A foot poised over a pool.
The surface breaks, a boy falls in,
his laughter fills the afternoon.
Ritual is the only language we truly believe in:
tea steaming a glass mug on a table,
smoke from a cigarette filling the room with blue,
the way the sun falls across our face as we sleep.
These are our things we say.
But somewhere a door closes and another day begins.
What if the woman we have always loved,
the one we desire to wake to is our mother?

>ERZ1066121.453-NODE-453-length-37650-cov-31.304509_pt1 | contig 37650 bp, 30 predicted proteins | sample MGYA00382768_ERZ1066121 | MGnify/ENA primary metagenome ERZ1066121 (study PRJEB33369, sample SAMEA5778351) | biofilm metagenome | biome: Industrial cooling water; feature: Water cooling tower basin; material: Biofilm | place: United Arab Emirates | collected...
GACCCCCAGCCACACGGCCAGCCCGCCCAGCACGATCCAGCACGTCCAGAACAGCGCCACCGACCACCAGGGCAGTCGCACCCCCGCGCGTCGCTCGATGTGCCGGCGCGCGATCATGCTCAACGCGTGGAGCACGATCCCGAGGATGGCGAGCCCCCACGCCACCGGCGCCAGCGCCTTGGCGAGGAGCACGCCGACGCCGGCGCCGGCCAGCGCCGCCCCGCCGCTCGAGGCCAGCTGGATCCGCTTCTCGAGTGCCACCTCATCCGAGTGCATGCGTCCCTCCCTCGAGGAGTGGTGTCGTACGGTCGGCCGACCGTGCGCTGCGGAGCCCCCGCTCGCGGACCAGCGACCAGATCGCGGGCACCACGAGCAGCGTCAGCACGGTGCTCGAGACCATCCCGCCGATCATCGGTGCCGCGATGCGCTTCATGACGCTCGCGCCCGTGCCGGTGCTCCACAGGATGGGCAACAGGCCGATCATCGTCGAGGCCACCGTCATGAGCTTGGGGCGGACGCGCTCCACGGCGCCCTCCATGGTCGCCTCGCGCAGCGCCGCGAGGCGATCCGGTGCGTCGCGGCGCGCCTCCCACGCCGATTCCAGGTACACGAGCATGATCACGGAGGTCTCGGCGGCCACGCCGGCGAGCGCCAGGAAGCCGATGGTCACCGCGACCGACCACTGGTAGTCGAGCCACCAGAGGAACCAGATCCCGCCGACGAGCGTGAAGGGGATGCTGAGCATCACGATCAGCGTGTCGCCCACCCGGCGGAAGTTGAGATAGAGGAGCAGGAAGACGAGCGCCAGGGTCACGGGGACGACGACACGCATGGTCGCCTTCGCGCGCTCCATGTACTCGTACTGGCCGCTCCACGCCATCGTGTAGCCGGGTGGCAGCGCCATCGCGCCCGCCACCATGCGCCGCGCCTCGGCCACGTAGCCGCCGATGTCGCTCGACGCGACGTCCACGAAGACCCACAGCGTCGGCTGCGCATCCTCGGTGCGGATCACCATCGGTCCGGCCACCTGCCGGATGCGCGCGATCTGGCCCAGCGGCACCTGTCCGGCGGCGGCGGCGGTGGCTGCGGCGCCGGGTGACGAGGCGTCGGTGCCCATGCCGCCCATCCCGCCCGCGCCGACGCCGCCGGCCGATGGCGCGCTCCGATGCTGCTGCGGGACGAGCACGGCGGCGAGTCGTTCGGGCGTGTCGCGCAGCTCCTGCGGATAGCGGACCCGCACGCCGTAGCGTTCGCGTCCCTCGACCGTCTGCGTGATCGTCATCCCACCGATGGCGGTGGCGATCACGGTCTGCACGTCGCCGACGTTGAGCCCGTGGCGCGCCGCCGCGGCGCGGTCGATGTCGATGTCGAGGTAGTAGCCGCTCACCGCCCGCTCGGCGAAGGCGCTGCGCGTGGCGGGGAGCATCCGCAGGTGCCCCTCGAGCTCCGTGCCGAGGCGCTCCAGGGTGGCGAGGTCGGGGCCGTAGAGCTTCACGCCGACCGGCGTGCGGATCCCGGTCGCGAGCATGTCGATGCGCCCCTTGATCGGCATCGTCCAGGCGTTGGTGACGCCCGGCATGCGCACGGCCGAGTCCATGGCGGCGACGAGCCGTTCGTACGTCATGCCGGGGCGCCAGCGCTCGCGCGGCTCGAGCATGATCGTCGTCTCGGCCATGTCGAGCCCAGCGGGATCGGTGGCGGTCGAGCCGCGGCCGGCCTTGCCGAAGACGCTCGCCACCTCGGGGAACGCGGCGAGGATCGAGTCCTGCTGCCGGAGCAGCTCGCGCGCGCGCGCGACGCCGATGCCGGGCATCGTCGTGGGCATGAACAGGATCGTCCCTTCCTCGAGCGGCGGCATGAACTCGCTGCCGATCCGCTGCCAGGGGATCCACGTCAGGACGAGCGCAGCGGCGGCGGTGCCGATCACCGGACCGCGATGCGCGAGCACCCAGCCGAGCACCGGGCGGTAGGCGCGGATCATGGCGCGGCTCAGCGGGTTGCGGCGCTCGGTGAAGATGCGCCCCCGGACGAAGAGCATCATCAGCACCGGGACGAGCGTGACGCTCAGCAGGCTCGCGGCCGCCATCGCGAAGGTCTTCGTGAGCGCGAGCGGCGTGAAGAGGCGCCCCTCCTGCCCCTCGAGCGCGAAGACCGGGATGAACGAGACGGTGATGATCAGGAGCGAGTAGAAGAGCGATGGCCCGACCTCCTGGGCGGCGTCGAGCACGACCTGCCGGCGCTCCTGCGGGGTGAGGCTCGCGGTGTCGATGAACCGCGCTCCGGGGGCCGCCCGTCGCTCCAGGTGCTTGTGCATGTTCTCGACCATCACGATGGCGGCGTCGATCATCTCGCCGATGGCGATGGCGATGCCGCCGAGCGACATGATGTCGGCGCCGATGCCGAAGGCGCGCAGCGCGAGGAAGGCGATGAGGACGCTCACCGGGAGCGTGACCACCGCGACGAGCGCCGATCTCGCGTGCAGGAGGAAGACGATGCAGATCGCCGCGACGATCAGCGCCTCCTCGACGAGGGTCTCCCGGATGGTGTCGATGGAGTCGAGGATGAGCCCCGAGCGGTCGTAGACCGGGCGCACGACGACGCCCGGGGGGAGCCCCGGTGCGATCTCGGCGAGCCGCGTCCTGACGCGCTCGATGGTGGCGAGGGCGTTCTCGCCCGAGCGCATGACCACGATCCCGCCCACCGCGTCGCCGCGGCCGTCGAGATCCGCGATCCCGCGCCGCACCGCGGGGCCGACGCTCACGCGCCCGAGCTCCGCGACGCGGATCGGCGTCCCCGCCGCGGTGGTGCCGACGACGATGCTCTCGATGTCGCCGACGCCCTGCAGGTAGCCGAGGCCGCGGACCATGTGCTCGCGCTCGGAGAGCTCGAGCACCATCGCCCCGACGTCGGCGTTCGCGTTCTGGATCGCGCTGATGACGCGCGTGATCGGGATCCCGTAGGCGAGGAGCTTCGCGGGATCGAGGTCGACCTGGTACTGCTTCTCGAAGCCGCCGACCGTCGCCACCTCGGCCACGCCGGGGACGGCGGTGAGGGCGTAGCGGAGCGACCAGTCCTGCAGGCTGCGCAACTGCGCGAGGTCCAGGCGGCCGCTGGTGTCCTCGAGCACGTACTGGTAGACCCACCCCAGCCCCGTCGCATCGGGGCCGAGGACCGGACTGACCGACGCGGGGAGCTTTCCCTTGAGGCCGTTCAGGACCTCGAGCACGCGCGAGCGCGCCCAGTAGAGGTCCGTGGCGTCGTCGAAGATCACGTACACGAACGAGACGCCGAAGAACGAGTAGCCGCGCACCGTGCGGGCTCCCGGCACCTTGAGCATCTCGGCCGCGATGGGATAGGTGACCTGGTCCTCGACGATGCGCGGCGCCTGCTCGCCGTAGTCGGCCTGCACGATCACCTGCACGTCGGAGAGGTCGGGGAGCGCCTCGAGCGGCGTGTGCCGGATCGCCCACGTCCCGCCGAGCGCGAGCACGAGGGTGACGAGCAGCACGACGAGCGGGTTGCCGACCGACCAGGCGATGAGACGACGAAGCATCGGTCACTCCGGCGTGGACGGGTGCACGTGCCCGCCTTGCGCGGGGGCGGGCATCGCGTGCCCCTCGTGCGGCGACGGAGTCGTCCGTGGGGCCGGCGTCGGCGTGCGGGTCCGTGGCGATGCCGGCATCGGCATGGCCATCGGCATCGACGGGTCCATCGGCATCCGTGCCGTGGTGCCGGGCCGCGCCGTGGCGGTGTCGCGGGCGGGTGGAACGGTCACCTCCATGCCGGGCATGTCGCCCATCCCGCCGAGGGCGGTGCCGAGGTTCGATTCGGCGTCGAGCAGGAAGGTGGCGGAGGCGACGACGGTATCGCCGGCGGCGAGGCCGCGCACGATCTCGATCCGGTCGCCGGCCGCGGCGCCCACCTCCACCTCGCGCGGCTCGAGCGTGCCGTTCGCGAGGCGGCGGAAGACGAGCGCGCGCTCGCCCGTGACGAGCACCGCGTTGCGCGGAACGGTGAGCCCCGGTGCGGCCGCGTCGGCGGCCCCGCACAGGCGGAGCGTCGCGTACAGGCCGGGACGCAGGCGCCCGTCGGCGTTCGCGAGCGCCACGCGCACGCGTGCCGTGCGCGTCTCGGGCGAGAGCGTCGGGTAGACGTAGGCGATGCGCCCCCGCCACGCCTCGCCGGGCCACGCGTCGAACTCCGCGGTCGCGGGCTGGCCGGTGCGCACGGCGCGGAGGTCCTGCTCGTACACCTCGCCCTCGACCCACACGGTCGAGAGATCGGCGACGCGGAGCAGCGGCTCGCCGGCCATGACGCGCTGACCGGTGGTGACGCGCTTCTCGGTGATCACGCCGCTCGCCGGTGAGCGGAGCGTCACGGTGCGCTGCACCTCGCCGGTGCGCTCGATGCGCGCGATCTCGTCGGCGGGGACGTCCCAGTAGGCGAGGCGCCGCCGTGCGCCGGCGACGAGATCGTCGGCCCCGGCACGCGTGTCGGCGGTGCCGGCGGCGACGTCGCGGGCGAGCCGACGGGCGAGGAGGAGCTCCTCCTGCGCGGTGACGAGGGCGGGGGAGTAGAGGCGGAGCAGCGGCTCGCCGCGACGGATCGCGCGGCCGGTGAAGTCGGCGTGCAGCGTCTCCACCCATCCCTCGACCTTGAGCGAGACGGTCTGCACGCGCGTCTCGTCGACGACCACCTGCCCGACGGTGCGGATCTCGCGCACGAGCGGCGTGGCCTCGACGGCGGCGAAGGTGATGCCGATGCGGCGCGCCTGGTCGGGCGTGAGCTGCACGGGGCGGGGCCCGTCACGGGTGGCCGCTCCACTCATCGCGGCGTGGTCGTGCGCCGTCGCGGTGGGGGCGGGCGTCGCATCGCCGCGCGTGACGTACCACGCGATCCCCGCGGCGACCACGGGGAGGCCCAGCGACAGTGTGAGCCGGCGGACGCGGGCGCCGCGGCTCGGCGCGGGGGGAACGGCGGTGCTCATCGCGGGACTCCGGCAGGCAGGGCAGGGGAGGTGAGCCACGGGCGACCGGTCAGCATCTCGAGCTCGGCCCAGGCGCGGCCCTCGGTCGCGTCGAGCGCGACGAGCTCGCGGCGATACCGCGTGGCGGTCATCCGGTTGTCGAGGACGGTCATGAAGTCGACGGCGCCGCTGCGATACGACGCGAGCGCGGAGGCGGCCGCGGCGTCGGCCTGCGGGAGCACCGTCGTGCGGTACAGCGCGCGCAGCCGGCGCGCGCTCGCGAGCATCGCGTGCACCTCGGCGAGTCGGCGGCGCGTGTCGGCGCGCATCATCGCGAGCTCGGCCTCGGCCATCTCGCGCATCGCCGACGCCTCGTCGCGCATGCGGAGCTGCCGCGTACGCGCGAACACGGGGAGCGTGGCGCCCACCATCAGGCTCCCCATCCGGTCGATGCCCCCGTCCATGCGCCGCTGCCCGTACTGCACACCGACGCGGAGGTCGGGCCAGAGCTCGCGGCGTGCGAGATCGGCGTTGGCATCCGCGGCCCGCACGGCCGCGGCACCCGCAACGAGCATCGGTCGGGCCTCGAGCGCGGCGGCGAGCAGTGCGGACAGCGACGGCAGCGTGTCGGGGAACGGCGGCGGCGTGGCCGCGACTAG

The holy homeless fill the city like so many weeds.
Only God’s children can see them.
A blue cross on a wall is a flame.
A ball falling from the sky is a meteor.
Rust is its own kind of truth:
like blood, like cities, like sunlight on a dusty road.
We never find it, of course, but it’s always there,
between the smoke and the flame.
by Chris Abani
Copper Canyon Press, 2009